Coming to Australia from the Northern Hemisphere, one finds familiar commonplaces at odd angles. During my week in the country for Melbourne International Games Week (MIGW) I set out to find what, if anything, made the Australian games industry different from its counterparts.
Several features set it apart, and all have a certain ‘through the looking glass’ quality about them: the industry is at once entrepreneurial and anti-individualist, capitalistic without jealously guarding secrets, indie-driven while still highly stratified, devastated by their country doing well amid the 2008 financial crisis, shy yet distinctive.
All echo characteristics common to the creative communities that spawn games in many countries. But there is a unique self-effacement here that has at once created a very rich and open community, while also filing away any trace of Australian-ness from its products.
This, however, is all the result of a profound transformation that, arguably, made the community distinctly Australian: the long recovery from the disaster of 2008.
The short version of the story told to me again and again during MIGW runs as follows: a few major studios outsourced game development to Australia because a weak Australian Dollar made this an economically attractive prospect. When the financial crisis and Great Recession of 2008 struck, it was Australia’s resilience that did in its game industry.
"With barely any warning, a whole homegrown community of Australian (and New Zealander) devs were left without work as triple-A studios shuttered offices."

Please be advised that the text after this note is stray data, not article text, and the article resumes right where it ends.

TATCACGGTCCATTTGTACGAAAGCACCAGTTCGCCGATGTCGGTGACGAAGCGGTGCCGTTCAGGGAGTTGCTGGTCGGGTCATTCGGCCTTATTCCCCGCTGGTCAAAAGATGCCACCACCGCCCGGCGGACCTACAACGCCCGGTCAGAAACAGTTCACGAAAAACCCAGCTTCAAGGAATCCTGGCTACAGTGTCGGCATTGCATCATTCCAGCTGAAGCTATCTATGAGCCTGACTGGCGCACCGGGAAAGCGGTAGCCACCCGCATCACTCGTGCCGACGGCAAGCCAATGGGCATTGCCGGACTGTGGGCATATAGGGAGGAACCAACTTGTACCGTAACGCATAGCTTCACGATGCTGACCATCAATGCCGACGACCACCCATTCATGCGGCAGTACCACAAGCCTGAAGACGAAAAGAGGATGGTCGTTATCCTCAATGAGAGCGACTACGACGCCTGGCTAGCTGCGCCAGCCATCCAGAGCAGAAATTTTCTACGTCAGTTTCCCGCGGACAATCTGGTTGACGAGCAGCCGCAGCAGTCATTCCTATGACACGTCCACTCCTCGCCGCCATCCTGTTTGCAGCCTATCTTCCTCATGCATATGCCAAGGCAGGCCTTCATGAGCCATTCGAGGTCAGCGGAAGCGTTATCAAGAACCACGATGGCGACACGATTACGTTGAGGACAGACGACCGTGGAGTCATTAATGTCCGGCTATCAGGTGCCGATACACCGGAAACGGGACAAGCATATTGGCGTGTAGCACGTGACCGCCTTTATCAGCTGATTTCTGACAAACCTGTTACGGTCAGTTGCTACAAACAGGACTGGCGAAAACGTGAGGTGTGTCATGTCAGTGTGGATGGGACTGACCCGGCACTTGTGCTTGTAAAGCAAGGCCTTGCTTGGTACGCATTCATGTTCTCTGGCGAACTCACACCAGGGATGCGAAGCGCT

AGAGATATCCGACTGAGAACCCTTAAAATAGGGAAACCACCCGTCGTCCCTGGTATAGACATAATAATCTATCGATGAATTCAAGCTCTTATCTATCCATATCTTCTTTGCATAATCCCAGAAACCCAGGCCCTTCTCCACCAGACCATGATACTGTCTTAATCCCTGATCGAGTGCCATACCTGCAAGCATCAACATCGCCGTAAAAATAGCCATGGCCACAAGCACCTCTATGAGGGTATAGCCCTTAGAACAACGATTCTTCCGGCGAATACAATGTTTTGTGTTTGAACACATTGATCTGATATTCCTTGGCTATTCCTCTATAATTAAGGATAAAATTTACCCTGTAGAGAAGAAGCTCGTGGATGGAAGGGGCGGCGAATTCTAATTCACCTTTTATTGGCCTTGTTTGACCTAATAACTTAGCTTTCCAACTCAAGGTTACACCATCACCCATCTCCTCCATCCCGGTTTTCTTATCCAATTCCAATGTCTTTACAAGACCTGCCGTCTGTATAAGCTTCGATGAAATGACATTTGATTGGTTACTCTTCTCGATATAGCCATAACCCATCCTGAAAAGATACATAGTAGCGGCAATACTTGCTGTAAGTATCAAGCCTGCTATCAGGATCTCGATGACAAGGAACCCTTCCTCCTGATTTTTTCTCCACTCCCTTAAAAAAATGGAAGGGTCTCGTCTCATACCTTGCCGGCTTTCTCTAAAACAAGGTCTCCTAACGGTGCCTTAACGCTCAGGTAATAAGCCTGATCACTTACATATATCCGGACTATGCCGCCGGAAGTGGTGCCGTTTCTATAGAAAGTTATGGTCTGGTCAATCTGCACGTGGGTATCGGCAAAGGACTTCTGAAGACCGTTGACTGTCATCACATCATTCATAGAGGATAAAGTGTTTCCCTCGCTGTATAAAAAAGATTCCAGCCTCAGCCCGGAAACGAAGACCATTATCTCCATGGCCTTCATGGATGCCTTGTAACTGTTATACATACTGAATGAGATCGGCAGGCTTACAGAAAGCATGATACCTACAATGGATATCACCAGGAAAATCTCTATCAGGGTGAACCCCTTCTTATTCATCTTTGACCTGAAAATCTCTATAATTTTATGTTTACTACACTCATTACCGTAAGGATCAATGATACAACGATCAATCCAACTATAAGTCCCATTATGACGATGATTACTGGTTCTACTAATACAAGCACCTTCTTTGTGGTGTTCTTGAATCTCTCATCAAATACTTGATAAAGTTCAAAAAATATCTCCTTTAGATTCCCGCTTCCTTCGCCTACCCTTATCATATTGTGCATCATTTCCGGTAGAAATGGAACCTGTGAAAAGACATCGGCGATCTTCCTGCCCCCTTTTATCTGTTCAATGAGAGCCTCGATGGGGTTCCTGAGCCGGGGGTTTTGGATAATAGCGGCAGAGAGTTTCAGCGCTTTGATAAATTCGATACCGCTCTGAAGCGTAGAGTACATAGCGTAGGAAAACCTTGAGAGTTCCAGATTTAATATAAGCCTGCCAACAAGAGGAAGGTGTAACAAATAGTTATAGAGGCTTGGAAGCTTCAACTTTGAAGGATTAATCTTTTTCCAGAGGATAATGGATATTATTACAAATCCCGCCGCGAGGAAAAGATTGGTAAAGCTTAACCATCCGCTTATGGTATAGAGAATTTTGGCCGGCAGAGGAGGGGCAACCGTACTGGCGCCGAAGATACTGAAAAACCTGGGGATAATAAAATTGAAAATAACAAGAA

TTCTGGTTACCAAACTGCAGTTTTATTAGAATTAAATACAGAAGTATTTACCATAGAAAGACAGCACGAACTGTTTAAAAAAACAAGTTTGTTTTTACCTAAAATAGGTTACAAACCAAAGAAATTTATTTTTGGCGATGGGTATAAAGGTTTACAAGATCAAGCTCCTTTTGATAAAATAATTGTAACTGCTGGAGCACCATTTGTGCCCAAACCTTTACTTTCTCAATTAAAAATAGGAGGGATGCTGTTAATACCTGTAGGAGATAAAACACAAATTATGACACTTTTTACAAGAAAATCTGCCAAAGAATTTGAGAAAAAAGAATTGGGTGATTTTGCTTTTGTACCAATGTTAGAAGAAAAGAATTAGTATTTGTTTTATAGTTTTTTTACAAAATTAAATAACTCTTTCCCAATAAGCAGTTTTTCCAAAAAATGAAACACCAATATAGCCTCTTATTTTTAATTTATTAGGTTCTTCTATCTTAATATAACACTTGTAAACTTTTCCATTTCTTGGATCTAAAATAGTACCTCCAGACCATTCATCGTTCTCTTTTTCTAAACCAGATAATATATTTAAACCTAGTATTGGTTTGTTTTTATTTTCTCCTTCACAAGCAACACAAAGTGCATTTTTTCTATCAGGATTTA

The country weathered the storm, even as The U.S. and Europe took a beating, causing the Australian Dollar to become stronger than ever, eliminating the country’s competitive advantage. With barely any warning, a whole homegrown community of Australian and New Zealander devs were left without work as triple-A studios shuttered offices.
Though some scattered to the four winds, finding sanctuary in London, Montreal, or Seattle, many more stayed and did something quite extraordinary: they created one of the only indie-led industries in the world. Indeed, it’s impossible to talk about Aussie or New Zealander games without discussing indies at some length. Crossy Road, Agent A: A Puzzle in Disguise, Mini Metro, Armello, Framed, and many more found their origins in Oceania.
Even the steady and inevitable rebirth of triple-A in the country has taken on something of a hybrid approach. EA Firemonkey, a local outpost of the EA juggernaut, formed from the merger and purchase of two Australian indie studios. “Independence” is a byword here; it’s as if there is a psychic scar from 2008 that’s still healing, a sense that one could never trust the big overseas studios to truly invest in the country and keep jobs here. In response, many decided to make their own way.
This had a few consequences. Liam Esler, one of the directors of Game Connect Australia Pacific (GCAP) and the driving force behind GaymerX Australia, spoke to me at some length about how open the community had to become, shedding the triple-A norms of NDA-bound secrecy. Many came to believe that no one could win unless everyone won, he said. “It’s a small community, so we have to get along,” he added.
Lisy Kane, one of the developers at Melbourne-based League of Geeks, concurred. “We had to be a lot more willing to share and collaborate with each other, without expecting any benefit,” she said, adding, “we have to share if we want to survive.” Morgan Jaffit, himself a former Pandemic/EA alum, added that “Australia isn’t anyone’s biggest market, so we’re not really competing with one another. Crossy Road’s competition isn’t from here, it’s a game like Angry Birds.”